The next day Amy asks Bradley if it isn't too dangerous to stay. She finds the Doctor, digging. He says that the three members of the expedition will not leave because of the money, adventure and fun of it all. The Doctor takes Amy down to the village. On the way he chats to the old woman who weaves carpet at the edge of the camp. The Doctor is delighted by the pattern on the carpet she is making. It shows the worshippers of Artemis, a moon and a wolf (or a hound). In the village, the story of the wind and dog-men abound. Villagers, too, have been disappearing. The Doctor tells the men of the village to stop going up to the site to help with the digging. This leaves only the Doctor and Bradley to do the digging.

Amy asks what is in the tomb. He tells her that the statue of Artemis apparently fell out of the sky. He is hoping it is a golden statue that has been hidden in the tomb. When the Doctor opens the tomb Amy and Bradley enter to find a statue of a hound. It has the body of a man with the head of a hungry hound. The Doctor points out an empty plinth beside it.

That night they ate corned beef from tins while Woolcroft drank brandy. The Doctor tries to urge them to leave but Woolcroft refuses. The Doctor asks him whether he believes that the body of Artemis is in the temple. He repeats his request that they leave. A dog howls in the distance. That night Amy joins the Doctor on guard outside the tents. The Doctor warns her that they are up against great danger. He wishes they could run away but they can't: what happens is set in stone. He tells her that they will find out what happens after the sun has risen.

The next day sees Amy buy a carpet from the old lady at the end of the road. By dusk the Doctor has been digging all day and made another discovery. Amy runs down to see a new corridor that the Doctor has broken through to. The walls are carved and glowing. The Doctor once again points out that it is an obvious trap but the party steps through anyway. The Doctor shows her footprints in the dust. Miss Van der Cass thinks they are the steps of ancient men but the Doctor says some are claws and others are booted. Woolcroft passes through, thinking that the locals have been raiding the tomb.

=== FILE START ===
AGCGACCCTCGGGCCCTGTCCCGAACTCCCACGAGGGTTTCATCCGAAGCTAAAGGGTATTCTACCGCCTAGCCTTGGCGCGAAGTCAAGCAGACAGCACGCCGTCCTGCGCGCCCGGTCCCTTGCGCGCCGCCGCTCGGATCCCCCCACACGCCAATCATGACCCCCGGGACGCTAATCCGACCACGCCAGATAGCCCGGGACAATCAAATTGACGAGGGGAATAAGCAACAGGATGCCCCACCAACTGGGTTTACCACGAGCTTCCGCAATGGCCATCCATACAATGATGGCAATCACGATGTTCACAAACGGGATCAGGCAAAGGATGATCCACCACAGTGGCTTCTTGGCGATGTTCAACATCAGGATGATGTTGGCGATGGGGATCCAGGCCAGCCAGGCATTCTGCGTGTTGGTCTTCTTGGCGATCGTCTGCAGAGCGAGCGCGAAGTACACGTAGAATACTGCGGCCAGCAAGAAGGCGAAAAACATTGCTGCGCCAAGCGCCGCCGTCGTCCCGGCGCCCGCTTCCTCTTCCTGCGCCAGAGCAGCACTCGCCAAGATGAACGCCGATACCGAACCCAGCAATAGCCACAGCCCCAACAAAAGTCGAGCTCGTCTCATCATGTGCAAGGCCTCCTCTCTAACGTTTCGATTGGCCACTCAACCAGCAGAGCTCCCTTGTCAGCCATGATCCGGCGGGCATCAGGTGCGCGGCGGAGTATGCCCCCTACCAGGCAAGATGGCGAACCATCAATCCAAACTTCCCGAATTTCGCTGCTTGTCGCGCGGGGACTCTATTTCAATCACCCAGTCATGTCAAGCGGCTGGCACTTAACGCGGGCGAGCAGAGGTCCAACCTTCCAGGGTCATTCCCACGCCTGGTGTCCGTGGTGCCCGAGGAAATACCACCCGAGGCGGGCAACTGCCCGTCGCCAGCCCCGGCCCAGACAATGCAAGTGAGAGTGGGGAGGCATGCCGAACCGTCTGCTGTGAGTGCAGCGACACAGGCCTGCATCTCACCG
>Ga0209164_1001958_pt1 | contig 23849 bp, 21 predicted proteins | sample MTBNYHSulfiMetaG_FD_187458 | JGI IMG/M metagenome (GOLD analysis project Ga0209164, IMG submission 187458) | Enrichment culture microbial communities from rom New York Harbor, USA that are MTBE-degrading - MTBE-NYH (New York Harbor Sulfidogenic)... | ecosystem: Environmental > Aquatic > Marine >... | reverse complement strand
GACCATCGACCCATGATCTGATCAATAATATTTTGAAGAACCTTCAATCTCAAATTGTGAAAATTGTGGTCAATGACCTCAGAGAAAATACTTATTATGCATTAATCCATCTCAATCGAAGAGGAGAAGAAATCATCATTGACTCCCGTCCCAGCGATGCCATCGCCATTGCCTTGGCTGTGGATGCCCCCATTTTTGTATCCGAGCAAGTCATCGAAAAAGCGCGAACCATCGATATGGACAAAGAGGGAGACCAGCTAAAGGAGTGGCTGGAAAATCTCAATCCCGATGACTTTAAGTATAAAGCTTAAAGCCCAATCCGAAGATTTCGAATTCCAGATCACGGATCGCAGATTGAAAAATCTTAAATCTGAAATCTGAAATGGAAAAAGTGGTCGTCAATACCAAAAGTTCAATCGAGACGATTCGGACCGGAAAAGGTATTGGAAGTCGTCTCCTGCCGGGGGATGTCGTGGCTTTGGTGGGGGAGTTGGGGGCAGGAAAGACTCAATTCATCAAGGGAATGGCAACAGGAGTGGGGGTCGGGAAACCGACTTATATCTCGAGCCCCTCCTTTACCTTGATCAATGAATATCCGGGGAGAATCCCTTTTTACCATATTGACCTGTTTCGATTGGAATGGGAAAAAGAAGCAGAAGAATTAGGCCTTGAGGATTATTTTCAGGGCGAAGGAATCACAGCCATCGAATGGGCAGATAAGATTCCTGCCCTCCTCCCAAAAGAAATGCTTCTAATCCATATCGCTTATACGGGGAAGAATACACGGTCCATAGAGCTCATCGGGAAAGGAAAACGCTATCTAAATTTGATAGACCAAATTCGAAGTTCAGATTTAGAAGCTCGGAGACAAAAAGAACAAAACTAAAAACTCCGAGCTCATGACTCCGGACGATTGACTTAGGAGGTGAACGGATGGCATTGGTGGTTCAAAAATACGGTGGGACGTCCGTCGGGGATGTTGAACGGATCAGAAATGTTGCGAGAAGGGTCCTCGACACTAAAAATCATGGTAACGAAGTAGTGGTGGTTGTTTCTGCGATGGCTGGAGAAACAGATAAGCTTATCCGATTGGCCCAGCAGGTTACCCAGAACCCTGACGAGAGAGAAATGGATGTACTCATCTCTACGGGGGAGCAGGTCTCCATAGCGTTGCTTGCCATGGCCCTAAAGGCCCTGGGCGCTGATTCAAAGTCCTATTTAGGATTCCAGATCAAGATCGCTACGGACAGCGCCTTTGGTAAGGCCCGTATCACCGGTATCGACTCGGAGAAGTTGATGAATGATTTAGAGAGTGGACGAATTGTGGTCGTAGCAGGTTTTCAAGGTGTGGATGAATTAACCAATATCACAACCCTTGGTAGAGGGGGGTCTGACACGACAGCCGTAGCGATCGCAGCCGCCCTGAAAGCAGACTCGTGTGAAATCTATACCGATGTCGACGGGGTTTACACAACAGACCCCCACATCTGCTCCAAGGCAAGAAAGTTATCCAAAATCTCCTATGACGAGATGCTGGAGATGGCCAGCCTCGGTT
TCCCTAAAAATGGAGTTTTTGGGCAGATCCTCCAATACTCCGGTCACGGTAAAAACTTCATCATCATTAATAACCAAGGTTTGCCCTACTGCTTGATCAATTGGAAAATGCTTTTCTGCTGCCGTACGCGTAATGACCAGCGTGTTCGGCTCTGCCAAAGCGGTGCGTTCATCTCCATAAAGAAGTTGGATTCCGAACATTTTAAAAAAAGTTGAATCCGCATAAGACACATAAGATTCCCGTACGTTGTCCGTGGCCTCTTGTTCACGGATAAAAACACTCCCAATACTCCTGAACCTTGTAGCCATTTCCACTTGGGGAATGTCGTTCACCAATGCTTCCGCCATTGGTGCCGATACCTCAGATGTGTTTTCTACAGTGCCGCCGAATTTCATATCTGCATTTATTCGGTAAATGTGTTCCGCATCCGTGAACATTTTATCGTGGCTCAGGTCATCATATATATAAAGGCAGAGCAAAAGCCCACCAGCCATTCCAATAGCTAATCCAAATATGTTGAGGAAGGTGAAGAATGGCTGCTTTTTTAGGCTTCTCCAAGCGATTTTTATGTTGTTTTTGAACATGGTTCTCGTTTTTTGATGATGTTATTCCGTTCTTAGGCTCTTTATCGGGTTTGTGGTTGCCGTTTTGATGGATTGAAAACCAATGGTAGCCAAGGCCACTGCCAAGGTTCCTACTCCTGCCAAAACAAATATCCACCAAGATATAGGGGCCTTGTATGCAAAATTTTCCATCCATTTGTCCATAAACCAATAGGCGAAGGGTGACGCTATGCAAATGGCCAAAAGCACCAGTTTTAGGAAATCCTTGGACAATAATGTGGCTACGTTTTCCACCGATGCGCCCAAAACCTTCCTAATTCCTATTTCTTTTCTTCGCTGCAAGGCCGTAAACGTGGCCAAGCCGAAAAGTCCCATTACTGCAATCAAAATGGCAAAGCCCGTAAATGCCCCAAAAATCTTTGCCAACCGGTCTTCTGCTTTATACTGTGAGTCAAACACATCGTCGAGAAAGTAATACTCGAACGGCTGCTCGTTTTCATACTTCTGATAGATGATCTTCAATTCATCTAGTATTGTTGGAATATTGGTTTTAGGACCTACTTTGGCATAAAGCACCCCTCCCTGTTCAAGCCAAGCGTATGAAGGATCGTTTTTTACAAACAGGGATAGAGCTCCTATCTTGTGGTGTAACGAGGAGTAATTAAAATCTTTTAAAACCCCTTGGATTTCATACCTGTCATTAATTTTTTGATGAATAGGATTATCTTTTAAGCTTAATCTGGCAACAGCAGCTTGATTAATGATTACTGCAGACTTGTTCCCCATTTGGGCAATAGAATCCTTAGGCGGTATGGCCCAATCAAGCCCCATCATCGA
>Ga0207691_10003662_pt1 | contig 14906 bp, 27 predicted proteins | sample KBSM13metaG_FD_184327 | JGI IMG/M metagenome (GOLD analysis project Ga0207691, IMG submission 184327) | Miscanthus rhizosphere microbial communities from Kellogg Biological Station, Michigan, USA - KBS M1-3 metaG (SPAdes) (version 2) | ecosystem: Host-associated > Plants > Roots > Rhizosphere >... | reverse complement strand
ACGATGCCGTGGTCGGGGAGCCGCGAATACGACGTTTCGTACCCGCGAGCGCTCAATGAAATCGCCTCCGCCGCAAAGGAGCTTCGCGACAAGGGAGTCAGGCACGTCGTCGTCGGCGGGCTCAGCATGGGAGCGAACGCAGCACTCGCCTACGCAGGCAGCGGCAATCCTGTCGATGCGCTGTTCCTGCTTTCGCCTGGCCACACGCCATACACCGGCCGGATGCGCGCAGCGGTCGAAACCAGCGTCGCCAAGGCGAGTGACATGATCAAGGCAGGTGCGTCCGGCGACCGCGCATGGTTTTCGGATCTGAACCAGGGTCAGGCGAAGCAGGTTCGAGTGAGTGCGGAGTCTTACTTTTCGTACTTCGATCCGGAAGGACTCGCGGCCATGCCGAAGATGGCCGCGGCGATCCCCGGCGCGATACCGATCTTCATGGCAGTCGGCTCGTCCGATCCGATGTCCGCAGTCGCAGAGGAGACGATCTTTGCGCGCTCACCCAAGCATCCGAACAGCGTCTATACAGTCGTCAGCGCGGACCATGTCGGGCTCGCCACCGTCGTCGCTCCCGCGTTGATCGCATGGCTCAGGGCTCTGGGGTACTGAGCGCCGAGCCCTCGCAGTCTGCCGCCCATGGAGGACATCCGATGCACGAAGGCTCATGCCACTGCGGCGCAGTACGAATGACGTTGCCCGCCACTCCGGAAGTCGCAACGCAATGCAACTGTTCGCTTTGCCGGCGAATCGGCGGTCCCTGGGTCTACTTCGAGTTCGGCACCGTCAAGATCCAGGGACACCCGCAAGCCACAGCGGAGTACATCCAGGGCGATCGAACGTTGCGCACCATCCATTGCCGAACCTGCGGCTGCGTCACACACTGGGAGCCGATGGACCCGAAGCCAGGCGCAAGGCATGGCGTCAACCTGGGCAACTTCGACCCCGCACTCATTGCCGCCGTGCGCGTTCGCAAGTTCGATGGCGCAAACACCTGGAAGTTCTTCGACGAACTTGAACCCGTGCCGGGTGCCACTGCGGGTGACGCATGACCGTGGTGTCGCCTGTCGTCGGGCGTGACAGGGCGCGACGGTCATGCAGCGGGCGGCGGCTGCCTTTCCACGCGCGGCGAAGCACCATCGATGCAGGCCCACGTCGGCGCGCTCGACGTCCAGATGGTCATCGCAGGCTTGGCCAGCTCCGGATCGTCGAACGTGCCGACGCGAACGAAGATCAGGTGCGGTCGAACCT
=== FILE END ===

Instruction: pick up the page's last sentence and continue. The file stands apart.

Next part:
In the glow, they see a pretty girl who smiles and welcomes them. She says she has been waiting for a long time and pulls aside a curtain. She promises them fun as they step into a vast hall. The girl addresses the Doctor by name and shows them a huge feast piled on the tables. Towering over it is the statue of Artemis smiling down at them.

The Doctor stares at the statue, the table and the priestess. He tells Amy that they mustn't look at the statue. He says that the feast is all in her brain and fights not to think about it. A howling, shuffling noise comes from behind the statue. He tells Amy to leave and she does. The hounds of Artemis enter the room. The priestess, Sophia, asks where Amy has gone and sends two of the hounds to fetch her back.

Amy has run up the corridor but stops to write in her diary about how much she loves Artemis. Miss Van der Cass and Lord Woolcroft help themselves to the feast. The Doctor dips his hand dreamily into a bowl of fish fingers and custard. When Amy sees what she has written she calls herself 'mental' and runs on. Bradley warns them that there is something wrong with the food. When he looks at it, he says, it looks wrong. The other two have already eaten before the Doctor sees it for what it is: rotting meat and bones.

Amy hides outside the temple as the hounds follow her. She writes in her diary the words 'Stand still. I can help you.'

Bradley realises that the other two have been eating people. Sophia shrugs and tells them that Woolcroft and Van der Cass have eaten the food of the gods.

Amy watches the hounds pass by and into the night. A voice in her mind tells her that it can help her.

Woolcroft and Van der Cass begin to transform into dogs. The Doctor leans in and tries to talk to them gently, asking if they are still human. There is no response. The two new dogs slink out after Amy. The Doctor marches up to the statue and accuses it of being an alien psychic parasite. He says that it has been sealed up by its priestess due to its cruelty, and left alone for thousands of years. Sophia says that there is enough greed in the world outside to find more converts for Artemis.